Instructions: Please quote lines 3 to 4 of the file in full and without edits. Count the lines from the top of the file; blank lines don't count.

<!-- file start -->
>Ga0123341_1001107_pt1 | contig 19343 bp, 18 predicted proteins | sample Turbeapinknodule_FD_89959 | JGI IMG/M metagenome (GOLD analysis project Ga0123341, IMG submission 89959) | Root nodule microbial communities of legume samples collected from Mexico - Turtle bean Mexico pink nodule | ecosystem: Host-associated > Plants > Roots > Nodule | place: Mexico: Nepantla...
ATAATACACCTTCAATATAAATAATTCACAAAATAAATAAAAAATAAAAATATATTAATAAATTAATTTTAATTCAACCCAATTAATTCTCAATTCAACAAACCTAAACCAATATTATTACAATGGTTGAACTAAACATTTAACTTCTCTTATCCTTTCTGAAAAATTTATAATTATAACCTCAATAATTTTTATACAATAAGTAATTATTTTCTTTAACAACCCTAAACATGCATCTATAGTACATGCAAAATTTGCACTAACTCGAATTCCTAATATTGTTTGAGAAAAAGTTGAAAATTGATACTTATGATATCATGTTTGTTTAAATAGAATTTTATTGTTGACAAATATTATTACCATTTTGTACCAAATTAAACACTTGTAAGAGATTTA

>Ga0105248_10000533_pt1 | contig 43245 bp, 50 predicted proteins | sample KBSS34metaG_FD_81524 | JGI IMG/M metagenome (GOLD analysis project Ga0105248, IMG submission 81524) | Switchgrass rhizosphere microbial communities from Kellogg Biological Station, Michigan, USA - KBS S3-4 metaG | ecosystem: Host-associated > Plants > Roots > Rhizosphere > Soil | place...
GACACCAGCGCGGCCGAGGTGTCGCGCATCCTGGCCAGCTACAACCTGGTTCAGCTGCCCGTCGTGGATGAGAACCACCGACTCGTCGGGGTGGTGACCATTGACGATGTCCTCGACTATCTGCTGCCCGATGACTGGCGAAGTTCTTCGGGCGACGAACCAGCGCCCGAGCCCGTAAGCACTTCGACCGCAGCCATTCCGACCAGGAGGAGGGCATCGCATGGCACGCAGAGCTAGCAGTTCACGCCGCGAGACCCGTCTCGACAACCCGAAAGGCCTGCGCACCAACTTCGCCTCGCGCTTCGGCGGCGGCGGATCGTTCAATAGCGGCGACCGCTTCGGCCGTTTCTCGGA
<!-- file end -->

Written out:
>Ga0105248_10000533_pt1 | contig 43245 bp, 50 predicted proteins | sample KBSS34metaG_FD_81524 | JGI IMG/M metagenome (GOLD analysis project Ga0105248, IMG submission 81524) | Switchgrass rhizosphere microbial communities from Kellogg Biological Station, Michigan, USA - KBS S3-4 metaG | ecosystem: Host-associated > Plants > Roots > Rhizosphere > Soil | place...
GACACCAGCGCGGCCGAGGTGTCGCGCATCCTGGCCAGCTACAACCTGGTTCAGCTGCCCGTCGTGGATGAGAACCACCGACTCGTCGGGGTGGTGACCATTGACGATGTCCTCGACTATCTGCTGCCCGATGACTGGCGAAGTTCTTCGGGCGACGAACCAGCGCCCGAGCCCGTAAGCACTTCGACCGCAGCCATTCCGACCAGGAGGAGGGCATCGCATGGCACGCAGAGCTAGCAGTTCACGCCGCGAGACCCGTCTCGACAACCCGAAAGGCCTGCGCACCAACTTCGCCTCGCGCTTCGGCGGCGGCGGATCGTTCAATAGCGGCGACCGCTTCGGCCGTTTCTCGGA